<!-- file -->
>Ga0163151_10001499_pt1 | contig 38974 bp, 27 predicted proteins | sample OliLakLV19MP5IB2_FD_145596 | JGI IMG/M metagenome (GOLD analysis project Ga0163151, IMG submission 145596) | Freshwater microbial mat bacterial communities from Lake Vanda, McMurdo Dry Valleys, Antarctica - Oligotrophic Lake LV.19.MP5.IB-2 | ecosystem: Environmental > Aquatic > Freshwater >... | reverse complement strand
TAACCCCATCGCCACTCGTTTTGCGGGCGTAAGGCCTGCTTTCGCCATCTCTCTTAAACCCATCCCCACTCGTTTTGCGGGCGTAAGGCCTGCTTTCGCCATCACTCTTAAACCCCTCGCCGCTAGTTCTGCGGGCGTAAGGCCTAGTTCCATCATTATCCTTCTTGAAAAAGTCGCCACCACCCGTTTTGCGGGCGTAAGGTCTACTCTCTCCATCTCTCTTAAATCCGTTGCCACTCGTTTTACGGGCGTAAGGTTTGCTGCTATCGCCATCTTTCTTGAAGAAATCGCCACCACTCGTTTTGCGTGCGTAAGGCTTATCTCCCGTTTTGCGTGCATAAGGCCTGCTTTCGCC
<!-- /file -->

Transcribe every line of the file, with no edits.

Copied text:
>Ga0163151_10001499_pt1 | contig 38974 bp, 27 predicted proteins | sample OliLakLV19MP5IB2_FD_145596 | JGI IMG/M metagenome (GOLD analysis project Ga0163151, IMG submission 145596) | Freshwater microbial mat bacterial communities from Lake Vanda, McMurdo Dry Valleys, Antarctica - Oligotrophic Lake LV.19.MP5.IB-2 | ecosystem: Environmental > Aquatic > Freshwater >... | reverse complement strand
TAACCCCATCGCCACTCGTTTTGCGGGCGTAAGGCCTGCTTTCGCCATCTCTCTTAAACCCATCCCCACTCGTTTTGCGGGCGTAAGGCCTGCTTTCGCCATCACTCTTAAACCCCTCGCCGCTAGTTCTGCGGGCGTAAGGCCTAGTTCCATCATTATCCTTCTTGAAAAAGTCGCCACCACCCGTTTTGCGGGCGTAAGGTCTACTCTCTCCATCTCTCTTAAATCCGTTGCCACTCGTTTTACGGGCGTAAGGTTTGCTGCTATCGCCATCTTTCTTGAAGAAATCGCCACCACTCGTTTTGCGTGCGTAAGGCTTATCTCCCGTTTTGCGTGCATAAGGCCTGCTTTCGCC